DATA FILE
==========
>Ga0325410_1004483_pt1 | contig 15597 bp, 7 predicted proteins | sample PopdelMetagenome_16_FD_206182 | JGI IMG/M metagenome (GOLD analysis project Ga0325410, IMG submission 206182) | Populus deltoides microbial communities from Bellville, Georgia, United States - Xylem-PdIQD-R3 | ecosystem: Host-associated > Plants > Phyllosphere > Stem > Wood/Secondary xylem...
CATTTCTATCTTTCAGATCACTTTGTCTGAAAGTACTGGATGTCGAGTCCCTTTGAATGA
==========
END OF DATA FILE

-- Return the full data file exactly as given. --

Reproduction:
>Ga0325410_1004483_pt1 | contig 15597 bp, 7 predicted proteins | sample PopdelMetagenome_16_FD_206182 | JGI IMG/M metagenome (GOLD analysis project Ga0325410, IMG submission 206182) | Populus deltoides microbial communities from Bellville, Georgia, United States - Xylem-PdIQD-R3 | ecosystem: Host-associated > Plants > Phyllosphere > Stem > Wood/Secondary xylem...
CATTTCTATCTTTCAGATCACTTTGTCTGAAAGTACTGGATGTCGAGTCCCTTTGAATGA